Captains: Robert Clay Crawford, William 0. Beebe, Co. "B". Mustered in at Lexington, Kentucky, April 16, 1863, as an independent company called. 1st East Tennessee Battery. Men from Fentress County. Mustered out at Nashville, July 20, 1865.

This company was raised by Captain R. C. Crawford at Lexington, Kentucky, composed of refugees from East Tennessee, and was mustered into service April 16, 1863. It moved to Nicholasville, Kentucky, for drill and instruction where, on May 14, it reported 121 effectives. Later in May it moved to Camp Nelson, Kentucky, on July 19, 1863 to Somerset, Kentucky, and was attached to Brigadier General S. P. Carter's Division. On July 29, Colonel W. P. Sanders, 5th Kentucky Cavalry, in command of all mounted troops near Lexington, Kentucky, with orders to drive the Confederates (under Colonel Scott) from the state, listed Crawford's Tennessee Battery as part of his force.

On August 31, the battery was listed in Brigadier General James M. Shackelford's Brigade and was engaged at London, Tennessee, on September 2, 1863. It then moved to Cumberland Gap, and took part in the siege of that place resulting in its surrender on September 9, 1863. It then moved to Knoxville, and remained in East Tennessee for the balance of the war. On October 15, it was at Jonesboro, with Colonel W. A. Hoskins' Brigade, and moved to Cumberland Gap November 18, 1863. On December 31, Lieutenant James A. Childress was reported in command; on January 31, 1864, Lieutenant Isaac P. Knight was in command; on April 30, Captain William O. Beebe; on May 31, Lieutenant David M. Nelson; on August 31, Lieutenant Isaac P. Knight; on September 30, Lieutenant Peter J. Doremas; on October 31, Captain William O. Beebe; on December 31, Lieutenant William G. Bewley; on February 28, 1865, Captain William O. Beebe; on March 31; Captain Beebe. During all this time it was at Cumberland Gap, and was still reported there on April 30, 1865. It remained in East Tennessee until June 26, 1865, when it was ordered to Nashville, to be mustered out of service.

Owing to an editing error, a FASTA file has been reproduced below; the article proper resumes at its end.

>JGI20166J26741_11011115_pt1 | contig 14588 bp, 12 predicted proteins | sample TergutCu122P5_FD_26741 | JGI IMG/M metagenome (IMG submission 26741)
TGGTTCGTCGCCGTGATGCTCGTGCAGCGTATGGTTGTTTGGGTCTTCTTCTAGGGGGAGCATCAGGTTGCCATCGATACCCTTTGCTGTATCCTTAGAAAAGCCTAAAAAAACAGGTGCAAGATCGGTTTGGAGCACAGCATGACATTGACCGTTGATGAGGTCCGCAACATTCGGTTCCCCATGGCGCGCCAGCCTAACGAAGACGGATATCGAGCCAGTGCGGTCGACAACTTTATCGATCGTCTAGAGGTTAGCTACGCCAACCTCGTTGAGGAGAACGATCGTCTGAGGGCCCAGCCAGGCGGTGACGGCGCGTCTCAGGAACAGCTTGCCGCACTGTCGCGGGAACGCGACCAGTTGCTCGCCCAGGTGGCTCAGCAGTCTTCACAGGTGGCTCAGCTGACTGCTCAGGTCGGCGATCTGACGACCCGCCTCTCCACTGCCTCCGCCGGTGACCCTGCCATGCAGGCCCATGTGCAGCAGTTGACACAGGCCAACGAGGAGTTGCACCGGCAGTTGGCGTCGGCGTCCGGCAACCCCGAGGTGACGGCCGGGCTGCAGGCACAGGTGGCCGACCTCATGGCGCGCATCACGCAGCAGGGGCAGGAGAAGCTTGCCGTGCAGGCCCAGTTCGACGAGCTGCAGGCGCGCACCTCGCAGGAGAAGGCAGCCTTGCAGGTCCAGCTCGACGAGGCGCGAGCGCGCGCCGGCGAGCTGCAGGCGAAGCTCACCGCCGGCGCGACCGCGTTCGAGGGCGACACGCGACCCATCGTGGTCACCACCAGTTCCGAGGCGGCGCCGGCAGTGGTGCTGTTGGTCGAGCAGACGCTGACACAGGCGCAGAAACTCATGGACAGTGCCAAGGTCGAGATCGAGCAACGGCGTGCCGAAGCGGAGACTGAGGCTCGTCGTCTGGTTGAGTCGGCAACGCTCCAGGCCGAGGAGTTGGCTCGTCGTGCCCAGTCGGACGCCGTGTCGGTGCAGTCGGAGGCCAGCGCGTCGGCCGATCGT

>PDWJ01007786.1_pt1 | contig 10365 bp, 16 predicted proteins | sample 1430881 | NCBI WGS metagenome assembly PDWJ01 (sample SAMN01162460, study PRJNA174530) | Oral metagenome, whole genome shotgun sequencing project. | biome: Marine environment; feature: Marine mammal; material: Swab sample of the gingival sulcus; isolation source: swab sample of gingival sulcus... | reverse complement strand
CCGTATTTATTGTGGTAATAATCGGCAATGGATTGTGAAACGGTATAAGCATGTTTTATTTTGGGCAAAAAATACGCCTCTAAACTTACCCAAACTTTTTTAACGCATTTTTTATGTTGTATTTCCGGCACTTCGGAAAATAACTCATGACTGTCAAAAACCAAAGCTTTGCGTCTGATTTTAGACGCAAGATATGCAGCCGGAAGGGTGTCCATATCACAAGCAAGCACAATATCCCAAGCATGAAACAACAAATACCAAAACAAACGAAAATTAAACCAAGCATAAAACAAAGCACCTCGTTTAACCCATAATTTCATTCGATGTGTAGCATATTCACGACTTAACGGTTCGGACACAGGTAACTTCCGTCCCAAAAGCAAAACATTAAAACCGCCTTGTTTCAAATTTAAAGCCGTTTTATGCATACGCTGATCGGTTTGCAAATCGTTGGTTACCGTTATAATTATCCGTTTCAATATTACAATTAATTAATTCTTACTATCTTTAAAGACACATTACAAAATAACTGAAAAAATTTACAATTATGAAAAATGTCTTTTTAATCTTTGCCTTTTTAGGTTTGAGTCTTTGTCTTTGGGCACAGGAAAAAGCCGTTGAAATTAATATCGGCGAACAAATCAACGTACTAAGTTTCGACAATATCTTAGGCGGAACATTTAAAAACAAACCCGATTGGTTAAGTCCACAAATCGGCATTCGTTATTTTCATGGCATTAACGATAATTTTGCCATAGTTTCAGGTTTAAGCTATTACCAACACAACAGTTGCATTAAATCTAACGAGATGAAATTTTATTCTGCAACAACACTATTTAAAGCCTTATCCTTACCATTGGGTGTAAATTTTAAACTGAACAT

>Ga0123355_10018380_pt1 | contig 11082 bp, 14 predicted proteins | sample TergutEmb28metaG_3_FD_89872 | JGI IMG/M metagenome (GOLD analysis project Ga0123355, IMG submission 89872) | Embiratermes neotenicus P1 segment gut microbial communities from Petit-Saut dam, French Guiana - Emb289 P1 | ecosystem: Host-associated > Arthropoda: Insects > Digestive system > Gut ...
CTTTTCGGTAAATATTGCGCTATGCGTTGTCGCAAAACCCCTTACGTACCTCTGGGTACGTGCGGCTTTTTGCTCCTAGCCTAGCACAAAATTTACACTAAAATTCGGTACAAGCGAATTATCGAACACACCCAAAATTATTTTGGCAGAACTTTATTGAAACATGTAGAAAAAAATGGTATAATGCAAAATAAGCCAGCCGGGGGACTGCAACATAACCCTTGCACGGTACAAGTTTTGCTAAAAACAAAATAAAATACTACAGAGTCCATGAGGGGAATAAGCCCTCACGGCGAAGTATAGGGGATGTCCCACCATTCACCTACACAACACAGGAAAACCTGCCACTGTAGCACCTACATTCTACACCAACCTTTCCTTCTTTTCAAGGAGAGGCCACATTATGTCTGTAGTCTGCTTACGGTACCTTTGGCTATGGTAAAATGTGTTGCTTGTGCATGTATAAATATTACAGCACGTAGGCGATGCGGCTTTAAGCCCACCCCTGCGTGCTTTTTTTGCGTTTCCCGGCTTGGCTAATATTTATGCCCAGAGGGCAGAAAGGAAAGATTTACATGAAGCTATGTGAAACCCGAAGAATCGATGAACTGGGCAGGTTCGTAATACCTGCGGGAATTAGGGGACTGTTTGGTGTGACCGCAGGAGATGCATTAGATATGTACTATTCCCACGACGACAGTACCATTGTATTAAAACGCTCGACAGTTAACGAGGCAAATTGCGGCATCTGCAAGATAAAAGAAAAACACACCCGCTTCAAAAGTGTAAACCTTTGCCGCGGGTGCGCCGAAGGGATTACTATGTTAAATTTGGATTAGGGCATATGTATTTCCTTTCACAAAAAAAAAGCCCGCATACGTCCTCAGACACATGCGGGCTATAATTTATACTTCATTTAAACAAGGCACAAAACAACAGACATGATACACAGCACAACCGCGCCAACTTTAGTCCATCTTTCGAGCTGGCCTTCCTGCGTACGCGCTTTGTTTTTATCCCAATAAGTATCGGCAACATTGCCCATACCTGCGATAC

Company "B"
Also called 1st East Tennessee Battery

This company was raised by Captain R. C. Crawford at Lexington, Kentucky, composed of refugees from East Tennessee, and was mustered into service April 16, 1863. It moved to Nicholasville, Kentucky, for drill and instruction where, on May 14, it reported 121 effectives. Later in May it moved to Camp Nelson, Kentucky, on July 19, 1863 to Somerset, Kentucky, and was attached to Brigadier General S. P. Carter's Division. On July 29, Colonel W. P. Sanders, 5th Kentucky Cavalry, in command of all mounted troops near Lexington, Kentucky, with orders to drive the Confederates (under Colonel Scott) from the state, listed Crawford's Tennessee Battery as part of his force.

On August 31, the battery was listed in Brigadier General James M. Shackelford's Brigade and was engaged at London, Tennessee, on September 2, 1863. It then moved to Cumberland Gap, and took part in the siege of that place resulting in its surrender on September 9, 1863. It then moved to Knoxville, and remained in East Tennessee for the balance of the war. On October 15, it was at Jonesboro, with Colonel W. A. Hoskins' Brigade, and moved to Cumberland Gap November 18, 1863. On December 31, Lieutenant James A. Childress was reported in command; on January 31, 1864, Lieutenant Isaac P. Knight was in command; on April 30,

Captain William O. Beebe; on May 31, Lieutenant David M. Nelson; on August 31, Lieutenant Isaac P. Knight; on September 30, Lieutenant Peter J. Doremas; on October 31, Captain William O. Beebe; on December 31, Lieutenant William G. Bewley; on February 28, 1865, Captain William O. Beebe; on March 31; Captain Beebe.

During all this time it was at Cumberland Gap, and was still reported there on April 30, 1865. It remained in East Tennessee until June 26, 1865, when it was ordered to Nashville, to be mustered out of service.

Source: http://www.tngenweb.org/civilwar/usaart/usa1art.html

Stories:

Capps family:

Infos:

Copyright © 1999-2005 T.K. Painter, All Rights Reserved